With that important trigger warning out of the way, it’s never exploitative about such sensitive themes. Piofiore resists being explicit with the art and visualisation, but more to the point, that deep unpleasantness is thematic and evocative, and the right kind of challenging. That game is exploring the idea of Lili becoming an “innocent lost” and becoming wrapped up in a world of fevered passion that results in her rigorously disciplined life at the church being upended by the spirited nature of the men that surround her. There’s sensuality there, in the same way that a fiend like Dracula is presented as a deadly-but-seductive lure away from mundane and structure. That comparison is especially apt when you consider the vampiric relationship that the mafia has with the otherwise pristine city that Lili and the rest of civilized society live their lives in (I actually feel pretty clever making that comparison on the fly as I write this review).


As it is a visual novel, Piofiore isn’t overly interactive. However, it should be noted that the romance system is a little more complex than is typical for the genre. There are a couple of different statistics to manage if you want to avoid the more horrible fates for Lili. It’s actually quite difficult to do. I’d almost go as far as to say that the “bad” endings in Piofiore are the “true” endings, and the alternatives are thrown in there as a way of curbing the overwhelming darkness the narrative would otherwise express. I certainly believe that you are meant to get these bad endings before you start to work out the safer ways to navigate Lili through her adventure, making them your first experience with the respective storylines.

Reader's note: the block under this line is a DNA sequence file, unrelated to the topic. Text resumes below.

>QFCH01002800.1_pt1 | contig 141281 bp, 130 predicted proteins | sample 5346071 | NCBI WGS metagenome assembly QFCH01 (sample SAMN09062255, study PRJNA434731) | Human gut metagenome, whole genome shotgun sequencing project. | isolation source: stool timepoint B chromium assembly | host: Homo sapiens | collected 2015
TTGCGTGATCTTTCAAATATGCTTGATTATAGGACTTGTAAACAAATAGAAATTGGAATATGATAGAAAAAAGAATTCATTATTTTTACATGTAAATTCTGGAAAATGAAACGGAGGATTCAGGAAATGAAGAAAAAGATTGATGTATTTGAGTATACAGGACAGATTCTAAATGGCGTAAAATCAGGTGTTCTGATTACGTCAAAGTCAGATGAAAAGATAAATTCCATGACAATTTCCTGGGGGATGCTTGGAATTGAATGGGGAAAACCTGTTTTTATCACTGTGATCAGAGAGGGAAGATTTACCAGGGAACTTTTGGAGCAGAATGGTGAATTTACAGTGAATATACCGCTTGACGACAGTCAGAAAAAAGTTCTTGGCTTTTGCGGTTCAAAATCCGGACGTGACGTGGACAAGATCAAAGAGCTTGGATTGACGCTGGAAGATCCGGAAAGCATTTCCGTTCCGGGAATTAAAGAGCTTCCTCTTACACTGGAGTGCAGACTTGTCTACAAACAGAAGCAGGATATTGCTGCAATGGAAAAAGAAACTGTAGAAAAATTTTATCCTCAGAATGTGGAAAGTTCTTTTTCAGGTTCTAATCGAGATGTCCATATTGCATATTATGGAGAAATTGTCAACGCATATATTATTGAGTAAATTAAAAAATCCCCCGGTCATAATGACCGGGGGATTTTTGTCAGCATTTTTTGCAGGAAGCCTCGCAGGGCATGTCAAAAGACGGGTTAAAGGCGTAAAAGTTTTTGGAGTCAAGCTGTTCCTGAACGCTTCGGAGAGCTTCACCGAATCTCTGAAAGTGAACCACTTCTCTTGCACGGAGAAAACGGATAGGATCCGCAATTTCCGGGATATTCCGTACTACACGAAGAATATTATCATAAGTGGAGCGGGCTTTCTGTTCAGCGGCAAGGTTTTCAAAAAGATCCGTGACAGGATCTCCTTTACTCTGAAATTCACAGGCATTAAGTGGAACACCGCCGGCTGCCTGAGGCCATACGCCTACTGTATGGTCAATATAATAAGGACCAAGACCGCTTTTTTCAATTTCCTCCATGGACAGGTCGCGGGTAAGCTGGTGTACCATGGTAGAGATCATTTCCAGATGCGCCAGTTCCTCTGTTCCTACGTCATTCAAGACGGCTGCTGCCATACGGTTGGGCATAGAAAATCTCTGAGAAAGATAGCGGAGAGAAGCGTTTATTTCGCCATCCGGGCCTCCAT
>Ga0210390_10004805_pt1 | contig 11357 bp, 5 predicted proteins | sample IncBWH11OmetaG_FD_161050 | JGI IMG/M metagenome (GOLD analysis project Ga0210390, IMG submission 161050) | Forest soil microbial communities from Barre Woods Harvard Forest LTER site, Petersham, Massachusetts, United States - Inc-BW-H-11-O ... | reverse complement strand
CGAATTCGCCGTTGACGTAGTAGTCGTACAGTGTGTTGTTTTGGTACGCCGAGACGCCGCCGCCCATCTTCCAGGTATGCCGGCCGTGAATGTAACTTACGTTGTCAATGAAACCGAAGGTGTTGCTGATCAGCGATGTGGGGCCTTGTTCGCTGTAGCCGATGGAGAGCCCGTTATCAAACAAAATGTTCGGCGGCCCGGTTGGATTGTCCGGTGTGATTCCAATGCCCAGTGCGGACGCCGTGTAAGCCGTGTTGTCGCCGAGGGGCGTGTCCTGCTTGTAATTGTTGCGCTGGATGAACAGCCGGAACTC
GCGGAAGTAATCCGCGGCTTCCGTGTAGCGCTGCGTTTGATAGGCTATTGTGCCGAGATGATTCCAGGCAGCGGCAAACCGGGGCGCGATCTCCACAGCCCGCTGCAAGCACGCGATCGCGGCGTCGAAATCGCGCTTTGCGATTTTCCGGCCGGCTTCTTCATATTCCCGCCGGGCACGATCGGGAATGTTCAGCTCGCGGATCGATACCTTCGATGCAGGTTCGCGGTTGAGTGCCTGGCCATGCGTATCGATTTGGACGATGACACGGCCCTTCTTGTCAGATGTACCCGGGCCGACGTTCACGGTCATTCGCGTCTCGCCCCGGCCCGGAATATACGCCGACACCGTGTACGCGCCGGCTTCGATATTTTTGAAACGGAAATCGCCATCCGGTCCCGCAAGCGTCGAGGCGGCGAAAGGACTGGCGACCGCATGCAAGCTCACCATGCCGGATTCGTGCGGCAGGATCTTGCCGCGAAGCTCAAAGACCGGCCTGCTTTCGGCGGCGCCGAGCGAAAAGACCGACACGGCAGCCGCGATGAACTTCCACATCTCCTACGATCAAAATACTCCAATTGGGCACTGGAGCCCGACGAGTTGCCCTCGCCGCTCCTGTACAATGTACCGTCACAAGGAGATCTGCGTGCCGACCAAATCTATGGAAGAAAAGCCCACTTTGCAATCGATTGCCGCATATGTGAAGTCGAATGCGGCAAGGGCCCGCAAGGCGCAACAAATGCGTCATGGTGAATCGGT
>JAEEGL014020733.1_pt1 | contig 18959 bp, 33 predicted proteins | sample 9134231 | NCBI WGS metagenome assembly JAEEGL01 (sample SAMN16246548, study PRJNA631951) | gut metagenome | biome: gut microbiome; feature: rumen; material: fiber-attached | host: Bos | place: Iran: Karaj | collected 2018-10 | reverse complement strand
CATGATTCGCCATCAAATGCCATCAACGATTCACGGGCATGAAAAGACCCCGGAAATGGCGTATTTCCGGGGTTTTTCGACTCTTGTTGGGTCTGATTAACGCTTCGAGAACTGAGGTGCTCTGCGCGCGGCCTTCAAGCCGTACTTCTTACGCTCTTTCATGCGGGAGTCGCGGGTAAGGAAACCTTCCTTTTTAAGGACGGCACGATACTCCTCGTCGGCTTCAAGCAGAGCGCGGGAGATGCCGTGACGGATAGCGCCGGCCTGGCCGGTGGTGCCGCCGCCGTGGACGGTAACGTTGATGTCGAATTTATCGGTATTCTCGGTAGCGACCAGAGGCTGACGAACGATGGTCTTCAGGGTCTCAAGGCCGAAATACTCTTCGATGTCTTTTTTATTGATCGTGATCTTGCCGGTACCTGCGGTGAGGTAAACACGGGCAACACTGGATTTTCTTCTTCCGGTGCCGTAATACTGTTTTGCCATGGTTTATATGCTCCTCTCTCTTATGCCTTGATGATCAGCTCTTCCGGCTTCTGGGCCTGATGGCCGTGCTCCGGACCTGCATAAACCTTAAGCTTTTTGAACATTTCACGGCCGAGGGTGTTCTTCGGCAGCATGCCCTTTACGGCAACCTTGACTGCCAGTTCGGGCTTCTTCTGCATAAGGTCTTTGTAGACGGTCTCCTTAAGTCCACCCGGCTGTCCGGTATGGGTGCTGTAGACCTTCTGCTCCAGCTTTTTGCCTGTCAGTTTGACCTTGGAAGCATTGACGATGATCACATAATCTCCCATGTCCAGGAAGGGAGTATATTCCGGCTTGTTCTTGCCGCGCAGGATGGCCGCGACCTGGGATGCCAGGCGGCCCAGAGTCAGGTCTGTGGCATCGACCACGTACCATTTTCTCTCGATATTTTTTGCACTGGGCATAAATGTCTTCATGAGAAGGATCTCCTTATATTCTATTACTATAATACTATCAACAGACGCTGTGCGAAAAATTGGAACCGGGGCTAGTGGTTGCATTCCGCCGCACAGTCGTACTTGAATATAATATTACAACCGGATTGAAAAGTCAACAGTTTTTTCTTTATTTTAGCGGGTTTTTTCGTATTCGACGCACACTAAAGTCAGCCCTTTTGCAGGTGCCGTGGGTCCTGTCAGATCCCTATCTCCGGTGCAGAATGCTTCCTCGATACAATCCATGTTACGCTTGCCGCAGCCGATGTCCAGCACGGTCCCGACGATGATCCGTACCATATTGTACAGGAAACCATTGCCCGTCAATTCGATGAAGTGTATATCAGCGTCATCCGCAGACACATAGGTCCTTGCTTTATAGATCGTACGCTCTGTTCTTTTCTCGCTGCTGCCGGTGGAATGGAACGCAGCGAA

While we’re talking about interactivity, there’s also a neat touch where, at various moments through the story, you’ll get to jump to a “meanwhile” scene, and experience events at a different time, or even the same time, from a different pair of eyes. These are optional (and it’s actually possible to accidentally miss them), but they help to give you a more complete sense of what’s going on. As a consequence of being cast as the naive “damsel in distress” type, Lili’s not always the most reliable narrator of events, so getting a second look at the clandestine wheels in motion is a useful narrative aid.

So. Is Piofiore for absolutely everyone? Not even close. This game needs to have “trigger warning” lit up in neon because it’s going to affect some people if they play it. It is dark. It is violent, and it is unrelenting and unapologetic in pursuing a kind of mafia story that I thought was long gone from the sanitised cinema of both modern Italy and modern Japan. But as a cinematic story, set against some of the most gorgeous art we’ve seen in visual novels, Piofiore is also memorable, deftly-written, and for those that can stomach it, affecting in the right kind of way. It’s less repulsive in both intent and application than it is sobering and reflective. I must admit I never thought otome games would go to this kind of extreme. Sure they often have their dark edges, but ultimately, the romance wins through. Piofiore is the inverse of that. It’s deeply romantic, but those dark edges will be what haunts you well after you’re done.


– Matt S. 
Find me on Twitter: @mattsainsb

The critic was provided with a copy of this game for review.